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25 September 2016

Hike savings returns – Groupe Nduom to Banks

productsimageIn order to boost savings culture and help banks to raise more capital, Groupe Nduom (GN) is urging commercial banks in the country to consider cutting down profit-making objectives and raising interests on savings.

This was contained in a report by GN Research after conducting a study on the banking sector. GN has also advised commercial banks to lower their profit-making goal “by not only calling on Ghanaians to develop a savings culture, but working together to increase the returns on savings for all”.

General Manager of GN Research, Samuel Kofi Ampah, said: “This is expected to improve growth in financial inclusion, minimise the present cost of raising deposits and reduce the present cost of borrowing which is almost collapsing private sector growth.”

According to Mr Ampah, the call for the inculcation of the savings culture in Ghanaians by the Bank of Ghana and some international organisations had failed as most commercial banks were not willing to adjust rates on savings.

He argued that most importantly “returns on savings influence the demand for a savings account” aside from all the other factors.

He explained that the recent hikes in inflation, depreciation of the cedi, rising unemployment, and low real incomes with a high dependency ratio had reduced the luxury of households to save.

“ … The decline in savings culture among Ghanaians could partially be linked to the low savings rate offered by most banks,” he added.

The study by GN Research further revealed that interest payouts by commercial banks in Ghana on savings accounts indicate that the real return on savings in Ghana is depreciating gradually as the central bank struggles to control inflation.

Mr Ampah said: “Arguably, the highest rate recorded on a normal savings account is GN Bank, with 9 per cent as compared to an average inflation rate of 18.2 per cent since 2016 year-open.”

The research also indicated that 8 out of 24 banks offer interest on a pesewa savings.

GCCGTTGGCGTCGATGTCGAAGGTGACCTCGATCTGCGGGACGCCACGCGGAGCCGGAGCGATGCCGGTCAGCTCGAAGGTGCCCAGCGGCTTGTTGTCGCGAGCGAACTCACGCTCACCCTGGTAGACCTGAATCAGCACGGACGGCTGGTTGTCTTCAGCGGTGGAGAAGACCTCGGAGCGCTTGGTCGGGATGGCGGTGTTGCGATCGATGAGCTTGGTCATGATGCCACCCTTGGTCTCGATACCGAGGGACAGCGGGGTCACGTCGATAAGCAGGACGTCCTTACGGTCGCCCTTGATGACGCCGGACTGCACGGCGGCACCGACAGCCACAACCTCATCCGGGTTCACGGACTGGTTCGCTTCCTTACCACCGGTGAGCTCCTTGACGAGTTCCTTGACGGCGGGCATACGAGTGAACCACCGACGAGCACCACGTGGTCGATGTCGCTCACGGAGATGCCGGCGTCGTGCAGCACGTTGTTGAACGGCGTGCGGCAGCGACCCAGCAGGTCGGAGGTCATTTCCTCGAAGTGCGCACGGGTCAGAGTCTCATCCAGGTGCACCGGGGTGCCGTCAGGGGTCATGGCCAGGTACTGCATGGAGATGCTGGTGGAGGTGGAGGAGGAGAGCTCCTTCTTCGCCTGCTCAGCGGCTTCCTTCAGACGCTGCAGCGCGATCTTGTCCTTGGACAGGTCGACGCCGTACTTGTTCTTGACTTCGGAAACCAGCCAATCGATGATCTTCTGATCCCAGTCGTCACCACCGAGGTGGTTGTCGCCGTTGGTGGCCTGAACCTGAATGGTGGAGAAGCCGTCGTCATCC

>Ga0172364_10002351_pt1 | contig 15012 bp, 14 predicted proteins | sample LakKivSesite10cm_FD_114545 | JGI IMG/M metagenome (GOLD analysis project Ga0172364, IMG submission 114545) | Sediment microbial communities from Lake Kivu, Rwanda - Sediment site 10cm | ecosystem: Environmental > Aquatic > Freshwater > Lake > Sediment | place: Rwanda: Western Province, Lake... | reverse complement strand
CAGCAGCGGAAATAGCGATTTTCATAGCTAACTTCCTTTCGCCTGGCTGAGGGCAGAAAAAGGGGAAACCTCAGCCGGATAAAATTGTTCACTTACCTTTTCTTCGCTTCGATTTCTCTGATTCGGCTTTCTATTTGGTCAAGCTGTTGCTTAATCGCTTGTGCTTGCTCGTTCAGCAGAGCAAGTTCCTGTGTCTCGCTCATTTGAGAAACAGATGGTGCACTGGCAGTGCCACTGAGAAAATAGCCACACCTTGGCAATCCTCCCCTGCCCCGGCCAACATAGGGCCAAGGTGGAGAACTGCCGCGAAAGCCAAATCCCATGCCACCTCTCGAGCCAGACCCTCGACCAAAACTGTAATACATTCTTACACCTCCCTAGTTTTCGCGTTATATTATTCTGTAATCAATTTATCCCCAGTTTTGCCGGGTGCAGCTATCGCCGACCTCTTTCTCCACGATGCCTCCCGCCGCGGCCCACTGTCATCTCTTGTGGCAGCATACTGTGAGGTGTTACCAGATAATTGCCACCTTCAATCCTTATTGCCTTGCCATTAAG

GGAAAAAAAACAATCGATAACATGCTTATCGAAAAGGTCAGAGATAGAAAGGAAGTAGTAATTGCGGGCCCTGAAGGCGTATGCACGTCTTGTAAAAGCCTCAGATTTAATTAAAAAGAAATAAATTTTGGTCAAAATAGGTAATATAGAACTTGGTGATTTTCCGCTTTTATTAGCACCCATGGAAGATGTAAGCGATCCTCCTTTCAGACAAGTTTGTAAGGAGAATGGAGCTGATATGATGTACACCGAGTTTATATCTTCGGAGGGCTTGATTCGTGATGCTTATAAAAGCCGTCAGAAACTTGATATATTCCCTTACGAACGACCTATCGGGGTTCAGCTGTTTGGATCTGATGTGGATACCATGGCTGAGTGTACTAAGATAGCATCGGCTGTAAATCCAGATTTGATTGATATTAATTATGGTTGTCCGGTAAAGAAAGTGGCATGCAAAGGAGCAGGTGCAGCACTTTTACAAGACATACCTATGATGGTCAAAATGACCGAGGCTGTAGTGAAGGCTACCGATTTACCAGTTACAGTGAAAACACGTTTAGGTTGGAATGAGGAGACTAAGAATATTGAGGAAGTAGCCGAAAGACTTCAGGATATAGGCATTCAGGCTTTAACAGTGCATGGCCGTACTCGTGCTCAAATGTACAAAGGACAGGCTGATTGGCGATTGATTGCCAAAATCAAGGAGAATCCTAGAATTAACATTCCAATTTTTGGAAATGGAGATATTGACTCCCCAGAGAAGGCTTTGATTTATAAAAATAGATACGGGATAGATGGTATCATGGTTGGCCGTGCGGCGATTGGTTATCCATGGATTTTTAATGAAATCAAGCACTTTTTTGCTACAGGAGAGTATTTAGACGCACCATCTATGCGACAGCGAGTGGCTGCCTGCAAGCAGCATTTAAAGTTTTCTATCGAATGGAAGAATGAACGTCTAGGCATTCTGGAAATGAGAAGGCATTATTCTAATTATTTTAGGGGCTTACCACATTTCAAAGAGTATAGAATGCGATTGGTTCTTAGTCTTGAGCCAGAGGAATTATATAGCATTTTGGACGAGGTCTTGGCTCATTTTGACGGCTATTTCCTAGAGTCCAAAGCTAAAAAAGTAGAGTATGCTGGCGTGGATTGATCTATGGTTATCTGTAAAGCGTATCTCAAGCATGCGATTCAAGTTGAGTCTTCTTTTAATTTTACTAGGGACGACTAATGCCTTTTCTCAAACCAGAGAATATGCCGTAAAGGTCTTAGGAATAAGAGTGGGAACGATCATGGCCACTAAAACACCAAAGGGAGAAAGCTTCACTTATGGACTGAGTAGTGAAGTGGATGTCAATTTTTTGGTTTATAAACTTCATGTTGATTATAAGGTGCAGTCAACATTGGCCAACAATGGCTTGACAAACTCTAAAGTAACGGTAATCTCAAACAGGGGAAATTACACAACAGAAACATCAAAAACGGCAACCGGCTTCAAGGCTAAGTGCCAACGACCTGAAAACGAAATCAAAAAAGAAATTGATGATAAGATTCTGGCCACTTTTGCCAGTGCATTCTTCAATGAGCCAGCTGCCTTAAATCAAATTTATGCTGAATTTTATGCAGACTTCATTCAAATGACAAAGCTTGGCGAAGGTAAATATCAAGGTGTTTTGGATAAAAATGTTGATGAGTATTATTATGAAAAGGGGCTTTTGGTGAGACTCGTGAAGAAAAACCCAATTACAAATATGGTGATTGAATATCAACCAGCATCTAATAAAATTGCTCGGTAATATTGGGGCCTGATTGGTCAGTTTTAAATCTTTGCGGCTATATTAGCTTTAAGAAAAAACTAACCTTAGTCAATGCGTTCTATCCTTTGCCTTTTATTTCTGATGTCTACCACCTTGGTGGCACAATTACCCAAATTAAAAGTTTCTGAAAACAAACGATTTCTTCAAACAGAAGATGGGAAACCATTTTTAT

It said Barclays Bank, Standard Chartered Bank, Access Bank, uniBank, and GT Bank among others, have separate savings accounts for different categories of customers.

For instance, Standard Chartered Bank has the Savings Plus, Premium Savings and My Dream Accounts with a maximum interest rate of 5%, 5.5%, and 5.5%, respectively. Barclays Bank also has the Instant savings, Target Save, Premier High and Bonus Savings accounts with a maximum interest rate of 2%, 10%, 3%, and 2%, respectively.

However, one needs to save above GHS100,000 for Barclays Bank and GHS500,000 for Standard Chartered Bank to enjoy the maximum savings rates stated above.

GN Bank, Prudential Bank, Bank of Baroda, GT Bank, uniBank, Fidelity Bank, National Investment Bank, and FBN Bank are the only banks that offer savings rate on even a pesewa balance. These rates range from 1.5% for Fidelity Bank to as high as 9% for GN Bank.

“The minimum account balance needed to earn an interest on your savings account is GHS10 for Access Bank and Bank of Africa; GHS20 for Royal Bank; GHS30 for Ecobank; GHS50 for Energy Bank, Agricultural Development Bank (ADB), UBA and Barclays Bank; GHS100 for UT Bank and Zenith Bank; GHS200 for CAL Bank; GHS300 for GCB Bank; GHS500 for Capital Bank and UMB; GHS 1,000 for HFC Bank and Stanbic Bank; and GHS2001 for Standard Chartered Bank.

“Broadly, this could be the reason for not getting the expected returns on your savings accounts given that many commercial banks are not forthcoming with this information,” the research emphasised.

“These statistics are rather unfortunate given that banks need more deposits to offer affordable loans to businesses. The current practice of raising cheap deposits to finance the credit business of commercial banks make them look somehow selfish in their financial service delivery. At the highest savings rate of nine per cent on the domestic market and an average lending rate of 33 per cent, many businesses and individuals are sceptical, in leaving their monies in a savings account,” Mr Ampah stressed.

The research further explained that coupled with a persistent rise in inflation and fast depreciating cedi, the idea of returns on savings is gradually vanishing among the populace with no clear solution in sight.

Commercial banks are now compelled to hire additional staff to raise deposits, which obviously come at a cost and infiltrate the cost of lending to businesses.

The impact on the macro-economy, the report indicated, is enormous given that a high savings culture could provide funds needed to finance a percentage of government’s fiscal deficits at a much lower rate than the usual Treasury bill rates, which have ballooned Ghana’s debt interest payments to about GHS9.6billion.

 

Source: classfmonline.com

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